An UBB train bound for Świnoujście Centrum, seen here in high season (photo © hidden europe).
At Koserow station we waited for the train. We had walked from the pier and the beach through the resort to the very edge of town. From the platform we could see the shallow waters of the lagoon that divided the island of Usedom from the mainland. The sky was overcast. A German Baltic resort, off season. We had the platform to ourselves.
When the twin-carriage train of the Usedomer Bäderbahn (UBB) arrived and we climbed aboard, we saw that we were not alone. The resorts of Usedom are popular whatever the time of year for their beach walks and sea air, and there are a number of spa clinics for visitors sent north by their doctors for weeks or months of rest and recuperation. Some of our fellow travellers were just arriving from the mainland. Others were taking a day trip, visiting a different part of Usedom. From the train we watched the island landscapes pass by as we moved from town to town. Kölpinsee and Bansin. Heringsdorf and Ahlbeck.
Once fishing villages and small island communities, over the course of the 19th century these became some of the most popular tourist destinations for Berliners, who travelled north to Usedom in such numbers that this stretch of the Baltic coast became known as Berlin’s bathtub. But we were taking the train for a different reason. We had caught the UBB in order to go across the border, for this small island train was – believe it or not – an international service.
Since 1945, the eastern end of Usedom has been part of Poland. That fragment of Polish territory is dominated by the town of Świnoujście (previously known as Swinemünde). Before the war there were direct trains from Berlin to Swinemünde and then on to the other resorts of the island. But with the changing of the borders Świnoujście became a kind of island on an island, linked to the rest of Poland only by a ferry and cut off from the rest of Usedom by fences and border guards, and a no-man’s land carved out of the forest.
This border zone was still visible from the train as we moved from Ahlbeck towards the final destination of Świnoujście Centrum. With Poland joining the European Union in 2004 and then becoming part of the Schengen zone in 2007, most of the border fortifications were removed and the railway, which had previously stopped at the border, was extended in 2008 to link Świnoujście with the rest of the island. People could now move back and forth across the border, on foot and bicycle, by road and rail. The island felt whole again.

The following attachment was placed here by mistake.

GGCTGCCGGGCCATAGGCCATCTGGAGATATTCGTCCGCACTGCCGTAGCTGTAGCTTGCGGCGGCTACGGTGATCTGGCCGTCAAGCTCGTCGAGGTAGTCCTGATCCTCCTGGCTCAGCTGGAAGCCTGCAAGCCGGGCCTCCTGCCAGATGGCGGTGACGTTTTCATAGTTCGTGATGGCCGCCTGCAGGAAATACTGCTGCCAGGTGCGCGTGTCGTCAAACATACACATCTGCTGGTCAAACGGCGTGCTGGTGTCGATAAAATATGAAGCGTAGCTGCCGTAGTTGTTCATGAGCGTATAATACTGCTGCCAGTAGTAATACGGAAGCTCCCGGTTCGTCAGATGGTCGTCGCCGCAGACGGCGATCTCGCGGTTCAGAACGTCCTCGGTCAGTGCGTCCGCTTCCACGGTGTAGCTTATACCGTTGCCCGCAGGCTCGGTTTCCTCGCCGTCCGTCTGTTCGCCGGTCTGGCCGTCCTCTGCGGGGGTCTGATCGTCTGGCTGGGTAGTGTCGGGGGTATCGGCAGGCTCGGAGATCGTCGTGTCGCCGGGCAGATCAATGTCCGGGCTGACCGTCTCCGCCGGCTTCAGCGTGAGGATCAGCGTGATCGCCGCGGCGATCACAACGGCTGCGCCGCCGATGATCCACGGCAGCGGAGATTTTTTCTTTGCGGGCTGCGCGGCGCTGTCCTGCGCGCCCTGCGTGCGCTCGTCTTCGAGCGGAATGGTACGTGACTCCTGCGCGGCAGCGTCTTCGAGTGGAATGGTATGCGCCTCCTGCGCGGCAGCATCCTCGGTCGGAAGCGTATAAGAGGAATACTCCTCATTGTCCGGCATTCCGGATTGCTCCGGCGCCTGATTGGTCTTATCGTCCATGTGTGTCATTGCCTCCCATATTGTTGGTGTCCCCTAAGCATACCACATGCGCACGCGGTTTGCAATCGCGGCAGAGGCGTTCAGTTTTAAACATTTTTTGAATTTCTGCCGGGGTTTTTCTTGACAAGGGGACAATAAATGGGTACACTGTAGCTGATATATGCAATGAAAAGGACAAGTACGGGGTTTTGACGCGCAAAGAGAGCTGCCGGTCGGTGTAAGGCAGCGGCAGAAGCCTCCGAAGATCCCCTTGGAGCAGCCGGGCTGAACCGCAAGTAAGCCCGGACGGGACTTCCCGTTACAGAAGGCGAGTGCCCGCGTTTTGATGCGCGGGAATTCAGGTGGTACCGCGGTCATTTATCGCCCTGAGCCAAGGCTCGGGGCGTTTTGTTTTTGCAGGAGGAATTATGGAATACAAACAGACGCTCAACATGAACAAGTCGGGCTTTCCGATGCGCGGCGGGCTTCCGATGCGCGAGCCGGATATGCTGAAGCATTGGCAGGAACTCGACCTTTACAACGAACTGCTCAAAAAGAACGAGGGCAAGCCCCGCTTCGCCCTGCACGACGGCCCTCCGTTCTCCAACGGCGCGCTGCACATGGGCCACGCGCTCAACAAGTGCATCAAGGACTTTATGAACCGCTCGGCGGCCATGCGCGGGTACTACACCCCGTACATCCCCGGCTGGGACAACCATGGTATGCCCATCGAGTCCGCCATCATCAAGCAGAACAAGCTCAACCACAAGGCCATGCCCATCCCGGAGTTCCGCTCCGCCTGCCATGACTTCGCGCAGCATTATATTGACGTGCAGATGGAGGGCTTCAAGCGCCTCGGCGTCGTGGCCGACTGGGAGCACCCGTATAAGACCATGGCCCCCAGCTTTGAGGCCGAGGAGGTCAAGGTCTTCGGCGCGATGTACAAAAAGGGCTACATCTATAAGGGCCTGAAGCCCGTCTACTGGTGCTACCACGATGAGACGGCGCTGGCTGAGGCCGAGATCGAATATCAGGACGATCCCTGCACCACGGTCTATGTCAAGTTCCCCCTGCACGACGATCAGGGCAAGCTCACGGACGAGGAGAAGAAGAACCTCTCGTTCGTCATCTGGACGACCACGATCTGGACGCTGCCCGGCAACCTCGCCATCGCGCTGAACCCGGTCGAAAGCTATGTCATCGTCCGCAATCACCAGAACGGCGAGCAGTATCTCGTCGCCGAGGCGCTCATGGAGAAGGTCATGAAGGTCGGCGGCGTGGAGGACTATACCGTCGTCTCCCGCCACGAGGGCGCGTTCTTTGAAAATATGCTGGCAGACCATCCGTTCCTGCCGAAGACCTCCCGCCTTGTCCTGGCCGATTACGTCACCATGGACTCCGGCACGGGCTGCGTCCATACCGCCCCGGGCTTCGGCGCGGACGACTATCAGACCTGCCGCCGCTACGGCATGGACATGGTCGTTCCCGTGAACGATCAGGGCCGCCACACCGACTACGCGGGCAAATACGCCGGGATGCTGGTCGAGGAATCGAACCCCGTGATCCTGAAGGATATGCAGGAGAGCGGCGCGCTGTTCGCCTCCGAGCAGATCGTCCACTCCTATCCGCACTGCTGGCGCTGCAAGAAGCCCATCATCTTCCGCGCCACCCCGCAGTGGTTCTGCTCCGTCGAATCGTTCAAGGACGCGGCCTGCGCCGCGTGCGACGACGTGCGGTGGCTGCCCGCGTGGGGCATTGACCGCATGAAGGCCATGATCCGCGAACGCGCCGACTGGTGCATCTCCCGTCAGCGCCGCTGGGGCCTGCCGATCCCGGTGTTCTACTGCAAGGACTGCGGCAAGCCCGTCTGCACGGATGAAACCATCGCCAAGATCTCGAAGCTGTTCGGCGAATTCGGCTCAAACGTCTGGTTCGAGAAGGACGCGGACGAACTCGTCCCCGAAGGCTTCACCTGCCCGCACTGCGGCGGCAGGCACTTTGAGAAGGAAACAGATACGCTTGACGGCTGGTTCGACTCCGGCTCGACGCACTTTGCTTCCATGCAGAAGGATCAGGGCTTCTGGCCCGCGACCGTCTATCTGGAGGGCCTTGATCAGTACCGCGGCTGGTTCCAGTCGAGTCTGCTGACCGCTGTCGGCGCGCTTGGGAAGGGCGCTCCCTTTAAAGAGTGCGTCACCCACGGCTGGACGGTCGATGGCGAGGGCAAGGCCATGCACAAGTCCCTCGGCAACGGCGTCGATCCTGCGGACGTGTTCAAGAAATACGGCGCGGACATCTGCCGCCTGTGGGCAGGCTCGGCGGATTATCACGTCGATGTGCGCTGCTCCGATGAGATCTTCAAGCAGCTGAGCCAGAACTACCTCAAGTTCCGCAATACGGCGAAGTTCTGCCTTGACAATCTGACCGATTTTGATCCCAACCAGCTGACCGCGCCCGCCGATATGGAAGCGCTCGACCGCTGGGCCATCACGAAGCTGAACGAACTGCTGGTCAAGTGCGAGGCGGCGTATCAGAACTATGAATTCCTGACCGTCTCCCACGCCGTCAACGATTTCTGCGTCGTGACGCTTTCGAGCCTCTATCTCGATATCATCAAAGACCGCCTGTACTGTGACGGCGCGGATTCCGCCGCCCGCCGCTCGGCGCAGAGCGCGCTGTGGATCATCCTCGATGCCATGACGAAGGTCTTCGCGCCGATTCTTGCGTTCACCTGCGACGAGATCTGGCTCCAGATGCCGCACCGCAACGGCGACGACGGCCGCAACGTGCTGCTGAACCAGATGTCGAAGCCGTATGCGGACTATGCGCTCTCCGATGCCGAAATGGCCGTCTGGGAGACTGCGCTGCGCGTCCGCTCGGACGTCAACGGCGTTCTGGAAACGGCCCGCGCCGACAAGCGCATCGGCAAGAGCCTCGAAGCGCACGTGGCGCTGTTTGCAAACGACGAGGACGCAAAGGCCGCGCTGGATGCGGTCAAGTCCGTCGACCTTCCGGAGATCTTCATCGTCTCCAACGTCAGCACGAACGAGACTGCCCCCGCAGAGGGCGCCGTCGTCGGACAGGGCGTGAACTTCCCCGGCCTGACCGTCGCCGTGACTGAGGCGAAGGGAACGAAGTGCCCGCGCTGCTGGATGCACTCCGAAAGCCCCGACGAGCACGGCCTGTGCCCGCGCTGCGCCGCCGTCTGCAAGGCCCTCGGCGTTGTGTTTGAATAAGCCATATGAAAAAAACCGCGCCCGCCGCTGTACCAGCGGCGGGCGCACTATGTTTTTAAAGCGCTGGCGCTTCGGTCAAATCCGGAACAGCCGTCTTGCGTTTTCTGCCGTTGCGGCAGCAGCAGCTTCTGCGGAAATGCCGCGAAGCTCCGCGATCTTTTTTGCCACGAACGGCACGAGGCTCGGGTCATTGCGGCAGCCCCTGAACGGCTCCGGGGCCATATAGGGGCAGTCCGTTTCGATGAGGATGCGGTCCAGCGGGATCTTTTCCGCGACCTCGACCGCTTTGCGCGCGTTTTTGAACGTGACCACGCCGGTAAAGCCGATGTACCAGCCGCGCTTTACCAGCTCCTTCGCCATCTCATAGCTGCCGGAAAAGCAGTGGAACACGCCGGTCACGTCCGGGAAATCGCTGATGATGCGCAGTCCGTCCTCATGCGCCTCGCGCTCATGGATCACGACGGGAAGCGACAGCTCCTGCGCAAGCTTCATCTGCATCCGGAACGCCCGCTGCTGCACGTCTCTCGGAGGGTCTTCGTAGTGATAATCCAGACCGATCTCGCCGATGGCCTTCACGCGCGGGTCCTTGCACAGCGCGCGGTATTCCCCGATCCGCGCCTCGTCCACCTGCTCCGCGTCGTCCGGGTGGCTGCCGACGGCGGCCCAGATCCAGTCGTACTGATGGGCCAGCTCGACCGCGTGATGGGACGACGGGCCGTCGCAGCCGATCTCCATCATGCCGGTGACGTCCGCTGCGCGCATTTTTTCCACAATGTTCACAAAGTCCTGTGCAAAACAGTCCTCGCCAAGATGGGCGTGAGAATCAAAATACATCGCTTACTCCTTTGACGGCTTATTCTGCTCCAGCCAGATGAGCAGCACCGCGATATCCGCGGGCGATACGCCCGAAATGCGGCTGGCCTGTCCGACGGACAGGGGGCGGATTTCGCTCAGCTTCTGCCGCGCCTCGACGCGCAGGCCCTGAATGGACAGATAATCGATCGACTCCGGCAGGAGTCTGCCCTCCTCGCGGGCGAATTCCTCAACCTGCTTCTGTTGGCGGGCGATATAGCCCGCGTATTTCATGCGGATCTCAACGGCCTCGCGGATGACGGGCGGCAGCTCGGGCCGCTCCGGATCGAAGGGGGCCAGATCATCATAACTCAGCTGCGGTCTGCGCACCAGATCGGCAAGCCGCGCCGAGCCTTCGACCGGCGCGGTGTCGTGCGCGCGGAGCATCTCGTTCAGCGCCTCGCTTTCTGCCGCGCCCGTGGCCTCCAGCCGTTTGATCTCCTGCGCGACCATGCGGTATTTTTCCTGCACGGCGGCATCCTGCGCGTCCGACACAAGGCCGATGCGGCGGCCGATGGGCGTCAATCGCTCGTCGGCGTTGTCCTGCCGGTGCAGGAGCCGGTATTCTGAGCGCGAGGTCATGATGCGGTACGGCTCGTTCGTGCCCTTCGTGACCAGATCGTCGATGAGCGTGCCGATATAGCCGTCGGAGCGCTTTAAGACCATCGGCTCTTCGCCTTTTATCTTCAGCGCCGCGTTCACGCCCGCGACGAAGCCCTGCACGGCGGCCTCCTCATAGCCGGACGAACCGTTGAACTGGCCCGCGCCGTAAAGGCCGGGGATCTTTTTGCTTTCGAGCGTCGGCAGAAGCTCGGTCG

We were travelling to Świnoujście for no other reason than curiosity. Perhaps because of growing up on an island myself, land borders have always fascinated me. The excitement of early Interrail trips was as much the novelty of being able to take the train to another country as it was what I found when I got there. To be on holiday in Koserow and to be able to take a small, local train to Poland was an attraction in and of itself.
But of course, if borders can be opened, they can also be closed. The coronavirus pandemic saw restrictions all along the German-Polish border, and Usedom was no exception, with Poland closing its borders to foreigners on 15 March. It was not exactly like it was before, but the road was blocked and the trains no longer travelled along the two kilometres of tracks on the Polish side of the frontier. Ahlbeck was once more the end of the line and Świnoujście became an island on an island once again, it’s transport links reduced to the ferry across the Świna.
Thankfully, this past weekend has seen the restrictions lifted. Usedomers from both sides of the border can once again make the short journey to visit the other part of the island. And the UBB trains have become international services again. It would have been nice to be on that first train to slip gently through that gap in the forest, arriving at Świnoujście Centrum after a journey that started in Stralsund. This regional train is just one small example of the cross-border services that connect our countries, and this weekend it was a symbol on this shared island, of a reconnecting Europe.
Read more about the island of Usedom and Germany’s Baltic coast in Paul’s book Ghosts on the Shore, published in June 2017 by Influx Press. hidden europe reviewed the book in November 2017.
About The Author
Paul Scraton was born in Lancashire and has lived in Berlin since 2001. A writer with a particular interest in landscape, memory and place, he is the editor-in-chief of Elsewhere: A Journal of Place. He is the author of a number of books including The Idea of a River: Walking out of Berlin (Readux, 2015) and Ghosts on the Shore: Travels along Germany's Baltic coast (Influx, 2017). His debut novel Built on Sand was published by Influx in 2019. Find out more about Paul on his website.